Quick hit: New Catalyst study finds that women do ask

But they don’t get. At least, not at the same rates as men do.

Two researchers from Catalyst, a research and consulting organization that aims to make workplaces more diverse and equitable, are writing a series for the Washington Post about gender inequity in the workplace. Their first article features research from a new Catalyst report on how an employee’s gender affects their salary growth and promotion:

Our findings run counter to media coverage of the so-called phenomenon that “women don’t ask.” Instead the problem may be, as some other research has shown, that people routinely take a tougher stance against women in negotiations than they take against men—for example quoting higher starting prices when trying to sell women cars or making less generous offers when dividing a sum of money. Catalyst research has shown a number of ways that talent-management systems can also be vulnerable to unintentional gender biases and stereotypes.

Our latest findings should help us move past arguments that women themselves are to blame for the gender gap. “Too often the focus is on ‘women’s perceived issues’,” says Shahla Aly, a vice president at Microsoft. “This notion gives false comfort – that with time women will ‘be fixed’ and advance.”

If women are asking, but are still not advancing as quickly, maybe we need to frame things differently. Perhaps it’s not that women don’t ask—but that men don’t have to.

In other words, it’s not women who need to change, but workplaces. The problem is not that women are doing things “wrong,” because even when they do them “right,” they don’t advance at the same rates that men do: “When women did all the things they have been told will help them get ahead,” the report states, “they still advanced less than their male counterparts and had slower pay growth.”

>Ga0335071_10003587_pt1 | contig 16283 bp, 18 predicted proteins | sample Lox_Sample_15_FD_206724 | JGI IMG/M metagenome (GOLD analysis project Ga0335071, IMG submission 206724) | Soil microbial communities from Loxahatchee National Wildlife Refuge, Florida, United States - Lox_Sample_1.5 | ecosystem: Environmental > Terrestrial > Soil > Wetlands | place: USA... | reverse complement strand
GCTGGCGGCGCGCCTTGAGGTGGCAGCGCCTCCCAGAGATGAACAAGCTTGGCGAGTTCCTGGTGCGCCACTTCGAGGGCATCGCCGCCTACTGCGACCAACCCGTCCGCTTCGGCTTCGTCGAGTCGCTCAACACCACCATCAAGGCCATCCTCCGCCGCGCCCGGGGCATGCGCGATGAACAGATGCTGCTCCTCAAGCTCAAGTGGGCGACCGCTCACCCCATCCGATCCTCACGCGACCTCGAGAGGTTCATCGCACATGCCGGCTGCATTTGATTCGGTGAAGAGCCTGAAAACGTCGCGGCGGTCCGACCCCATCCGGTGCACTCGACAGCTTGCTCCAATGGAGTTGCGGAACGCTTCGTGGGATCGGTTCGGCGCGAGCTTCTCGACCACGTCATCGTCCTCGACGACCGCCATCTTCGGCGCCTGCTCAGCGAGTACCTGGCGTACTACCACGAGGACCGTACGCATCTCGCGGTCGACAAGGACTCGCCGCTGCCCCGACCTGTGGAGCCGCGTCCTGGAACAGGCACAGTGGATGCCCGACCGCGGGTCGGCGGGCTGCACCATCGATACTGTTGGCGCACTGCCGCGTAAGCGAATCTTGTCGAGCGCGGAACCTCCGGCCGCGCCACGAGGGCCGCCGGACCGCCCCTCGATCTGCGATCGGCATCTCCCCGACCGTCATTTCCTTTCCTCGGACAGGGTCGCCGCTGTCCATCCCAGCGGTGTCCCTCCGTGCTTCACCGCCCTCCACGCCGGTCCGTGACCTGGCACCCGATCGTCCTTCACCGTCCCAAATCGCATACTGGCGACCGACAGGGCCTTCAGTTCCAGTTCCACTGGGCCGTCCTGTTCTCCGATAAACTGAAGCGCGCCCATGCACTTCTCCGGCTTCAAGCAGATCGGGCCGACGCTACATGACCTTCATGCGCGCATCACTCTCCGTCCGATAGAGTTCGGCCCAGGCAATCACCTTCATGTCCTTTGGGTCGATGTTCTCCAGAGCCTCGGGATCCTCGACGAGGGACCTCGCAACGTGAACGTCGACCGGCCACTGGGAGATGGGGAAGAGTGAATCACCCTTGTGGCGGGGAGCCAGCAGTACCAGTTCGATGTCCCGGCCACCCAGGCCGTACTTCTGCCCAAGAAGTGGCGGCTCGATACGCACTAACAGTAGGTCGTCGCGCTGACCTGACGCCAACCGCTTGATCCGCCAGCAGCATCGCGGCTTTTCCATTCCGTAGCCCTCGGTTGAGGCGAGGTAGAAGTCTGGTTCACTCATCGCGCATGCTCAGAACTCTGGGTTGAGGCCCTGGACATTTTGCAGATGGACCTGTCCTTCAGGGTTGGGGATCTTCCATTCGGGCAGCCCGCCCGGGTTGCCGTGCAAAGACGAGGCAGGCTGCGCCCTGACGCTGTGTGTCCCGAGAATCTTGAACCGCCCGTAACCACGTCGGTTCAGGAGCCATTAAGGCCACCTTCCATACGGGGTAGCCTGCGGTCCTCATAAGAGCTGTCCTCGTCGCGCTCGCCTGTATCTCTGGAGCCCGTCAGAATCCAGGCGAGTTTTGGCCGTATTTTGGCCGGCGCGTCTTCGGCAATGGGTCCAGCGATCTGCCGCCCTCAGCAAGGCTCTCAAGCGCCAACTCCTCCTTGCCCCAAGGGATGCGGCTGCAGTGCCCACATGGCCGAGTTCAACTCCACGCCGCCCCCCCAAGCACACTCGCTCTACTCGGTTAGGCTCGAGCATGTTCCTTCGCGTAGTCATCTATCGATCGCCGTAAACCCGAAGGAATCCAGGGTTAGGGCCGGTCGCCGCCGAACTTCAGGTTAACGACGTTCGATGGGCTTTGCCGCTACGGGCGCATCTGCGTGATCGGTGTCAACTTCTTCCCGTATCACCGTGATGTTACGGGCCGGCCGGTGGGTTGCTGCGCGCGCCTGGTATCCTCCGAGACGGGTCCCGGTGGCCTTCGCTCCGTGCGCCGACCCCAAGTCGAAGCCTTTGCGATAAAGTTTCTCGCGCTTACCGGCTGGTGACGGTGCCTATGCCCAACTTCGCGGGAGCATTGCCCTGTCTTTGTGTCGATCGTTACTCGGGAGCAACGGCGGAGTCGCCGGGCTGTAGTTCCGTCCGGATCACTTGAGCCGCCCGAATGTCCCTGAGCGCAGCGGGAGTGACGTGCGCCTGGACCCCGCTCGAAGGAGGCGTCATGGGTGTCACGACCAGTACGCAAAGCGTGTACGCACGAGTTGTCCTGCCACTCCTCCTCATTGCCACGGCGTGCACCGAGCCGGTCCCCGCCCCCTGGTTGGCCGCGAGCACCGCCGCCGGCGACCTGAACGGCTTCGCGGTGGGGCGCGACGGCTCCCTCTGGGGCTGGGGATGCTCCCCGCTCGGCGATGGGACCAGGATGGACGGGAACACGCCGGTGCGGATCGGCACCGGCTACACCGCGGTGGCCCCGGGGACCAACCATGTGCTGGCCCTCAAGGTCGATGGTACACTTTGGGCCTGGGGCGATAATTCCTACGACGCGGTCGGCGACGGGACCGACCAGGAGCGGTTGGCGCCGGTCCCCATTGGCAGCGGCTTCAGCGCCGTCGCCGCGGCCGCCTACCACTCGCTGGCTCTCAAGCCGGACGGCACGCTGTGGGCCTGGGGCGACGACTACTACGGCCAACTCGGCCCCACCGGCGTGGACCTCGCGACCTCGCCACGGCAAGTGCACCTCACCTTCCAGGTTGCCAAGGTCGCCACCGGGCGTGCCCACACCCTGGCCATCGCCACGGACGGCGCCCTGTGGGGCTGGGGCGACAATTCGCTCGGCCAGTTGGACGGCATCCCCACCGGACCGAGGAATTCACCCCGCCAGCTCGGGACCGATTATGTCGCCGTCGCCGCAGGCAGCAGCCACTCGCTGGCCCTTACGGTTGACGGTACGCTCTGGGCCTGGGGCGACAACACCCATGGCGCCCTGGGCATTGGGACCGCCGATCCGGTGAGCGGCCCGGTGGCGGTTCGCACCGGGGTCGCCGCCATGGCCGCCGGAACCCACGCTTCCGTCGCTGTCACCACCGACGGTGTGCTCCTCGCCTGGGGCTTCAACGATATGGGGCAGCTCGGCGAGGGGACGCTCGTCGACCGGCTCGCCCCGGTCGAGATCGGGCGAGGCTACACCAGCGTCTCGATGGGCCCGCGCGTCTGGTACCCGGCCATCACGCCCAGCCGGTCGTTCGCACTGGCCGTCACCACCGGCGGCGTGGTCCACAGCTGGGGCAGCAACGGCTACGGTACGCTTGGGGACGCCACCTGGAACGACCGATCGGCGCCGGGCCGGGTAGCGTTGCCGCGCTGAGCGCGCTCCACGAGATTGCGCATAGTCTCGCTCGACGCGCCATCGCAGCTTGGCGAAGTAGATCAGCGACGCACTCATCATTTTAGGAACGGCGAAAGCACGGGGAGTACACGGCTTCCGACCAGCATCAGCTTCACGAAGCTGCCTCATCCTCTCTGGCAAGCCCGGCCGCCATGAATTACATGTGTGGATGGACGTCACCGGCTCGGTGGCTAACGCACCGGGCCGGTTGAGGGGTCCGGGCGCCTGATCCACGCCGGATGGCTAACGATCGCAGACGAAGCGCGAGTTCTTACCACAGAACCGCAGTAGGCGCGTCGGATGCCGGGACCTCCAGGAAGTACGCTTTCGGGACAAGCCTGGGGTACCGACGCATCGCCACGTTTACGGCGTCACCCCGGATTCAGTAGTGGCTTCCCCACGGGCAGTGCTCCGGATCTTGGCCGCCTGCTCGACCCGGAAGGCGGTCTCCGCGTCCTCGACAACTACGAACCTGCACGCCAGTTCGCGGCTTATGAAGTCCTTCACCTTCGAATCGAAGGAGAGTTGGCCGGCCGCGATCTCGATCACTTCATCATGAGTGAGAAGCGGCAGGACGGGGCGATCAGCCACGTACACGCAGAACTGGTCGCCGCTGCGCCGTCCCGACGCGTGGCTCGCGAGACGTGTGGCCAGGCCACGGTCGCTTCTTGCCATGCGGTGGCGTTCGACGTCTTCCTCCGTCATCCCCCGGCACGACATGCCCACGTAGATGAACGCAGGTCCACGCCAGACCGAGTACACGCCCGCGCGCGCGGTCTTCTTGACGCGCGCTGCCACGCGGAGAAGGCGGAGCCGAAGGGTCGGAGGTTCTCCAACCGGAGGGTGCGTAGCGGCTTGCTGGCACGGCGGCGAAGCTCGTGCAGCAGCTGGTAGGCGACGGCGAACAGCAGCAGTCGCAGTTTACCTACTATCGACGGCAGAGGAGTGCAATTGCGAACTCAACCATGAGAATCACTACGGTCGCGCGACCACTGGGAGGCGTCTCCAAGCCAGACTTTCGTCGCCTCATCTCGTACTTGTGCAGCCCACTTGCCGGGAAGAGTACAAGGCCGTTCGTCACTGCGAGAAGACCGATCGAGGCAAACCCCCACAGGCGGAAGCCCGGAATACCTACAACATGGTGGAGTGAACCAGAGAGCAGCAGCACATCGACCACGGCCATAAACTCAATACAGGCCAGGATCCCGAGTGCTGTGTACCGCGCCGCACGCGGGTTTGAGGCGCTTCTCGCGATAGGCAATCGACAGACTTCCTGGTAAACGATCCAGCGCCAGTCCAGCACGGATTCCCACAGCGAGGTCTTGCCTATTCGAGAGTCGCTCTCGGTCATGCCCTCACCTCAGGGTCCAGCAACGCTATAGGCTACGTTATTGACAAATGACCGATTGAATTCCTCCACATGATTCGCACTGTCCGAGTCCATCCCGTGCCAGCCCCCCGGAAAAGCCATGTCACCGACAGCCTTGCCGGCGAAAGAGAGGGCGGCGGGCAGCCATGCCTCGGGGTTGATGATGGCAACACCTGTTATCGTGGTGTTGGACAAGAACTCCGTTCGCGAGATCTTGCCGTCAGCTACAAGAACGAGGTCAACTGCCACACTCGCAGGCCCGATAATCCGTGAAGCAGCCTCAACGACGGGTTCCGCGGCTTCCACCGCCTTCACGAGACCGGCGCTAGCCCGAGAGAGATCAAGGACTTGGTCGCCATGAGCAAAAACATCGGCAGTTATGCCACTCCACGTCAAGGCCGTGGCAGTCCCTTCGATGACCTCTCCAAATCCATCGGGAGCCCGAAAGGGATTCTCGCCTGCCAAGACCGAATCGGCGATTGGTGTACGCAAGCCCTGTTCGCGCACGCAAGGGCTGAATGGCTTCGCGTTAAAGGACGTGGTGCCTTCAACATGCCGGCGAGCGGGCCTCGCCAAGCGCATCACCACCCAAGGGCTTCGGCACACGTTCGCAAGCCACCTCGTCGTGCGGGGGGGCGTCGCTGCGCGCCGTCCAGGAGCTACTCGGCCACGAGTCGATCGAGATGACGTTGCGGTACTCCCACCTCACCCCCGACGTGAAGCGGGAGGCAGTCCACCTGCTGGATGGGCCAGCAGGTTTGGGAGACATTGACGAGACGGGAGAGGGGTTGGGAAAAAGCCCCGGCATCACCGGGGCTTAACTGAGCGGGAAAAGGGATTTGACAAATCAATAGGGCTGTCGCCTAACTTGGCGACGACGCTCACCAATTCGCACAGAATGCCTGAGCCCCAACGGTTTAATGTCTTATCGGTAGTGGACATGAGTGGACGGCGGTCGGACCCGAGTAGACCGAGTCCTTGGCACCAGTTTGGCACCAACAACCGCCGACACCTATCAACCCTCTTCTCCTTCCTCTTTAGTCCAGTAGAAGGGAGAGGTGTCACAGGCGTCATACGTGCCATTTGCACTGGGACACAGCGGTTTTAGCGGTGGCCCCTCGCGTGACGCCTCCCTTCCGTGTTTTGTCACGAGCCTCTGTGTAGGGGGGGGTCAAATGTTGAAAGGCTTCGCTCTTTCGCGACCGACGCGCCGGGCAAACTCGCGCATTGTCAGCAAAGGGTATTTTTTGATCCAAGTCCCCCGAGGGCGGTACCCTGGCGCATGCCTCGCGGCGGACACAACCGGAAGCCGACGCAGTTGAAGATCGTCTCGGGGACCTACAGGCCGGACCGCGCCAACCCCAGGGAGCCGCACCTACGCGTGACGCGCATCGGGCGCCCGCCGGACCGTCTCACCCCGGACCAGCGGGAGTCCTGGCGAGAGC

The whole report, entitled The Myth of the Ideal Worker, is available for you to read here.

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Chloe Angyal is a journalist and scholar of popular culture from Sydney, Australia. She joined the Feministing team in 2009. Her writing about politics and popular culture has been published in The Atlantic, The Guardian, New York magazine, Reuters, The LA Times and many other outlets in the US, Australia, UK, and France. She makes regular appearances on radio and television in the US and Australia. She has an AB in Sociology from Princeton University and a PhD in Arts and Media from the University of New South Wales. Her academic work focuses on Hollywood romantic comedies; her doctoral thesis was about how the genre depicts gender, sex, and power, and grew out of a series she wrote for Feministing, the Feministing Rom Com Review. Chloe is a Senior Facilitator at The OpEd Project and a Senior Advisor to The Harry Potter Alliance. You can read more of her writing at chloesangyal.com

Chloe Angyal is a journalist and scholar of popular culture from Sydney, Australia.

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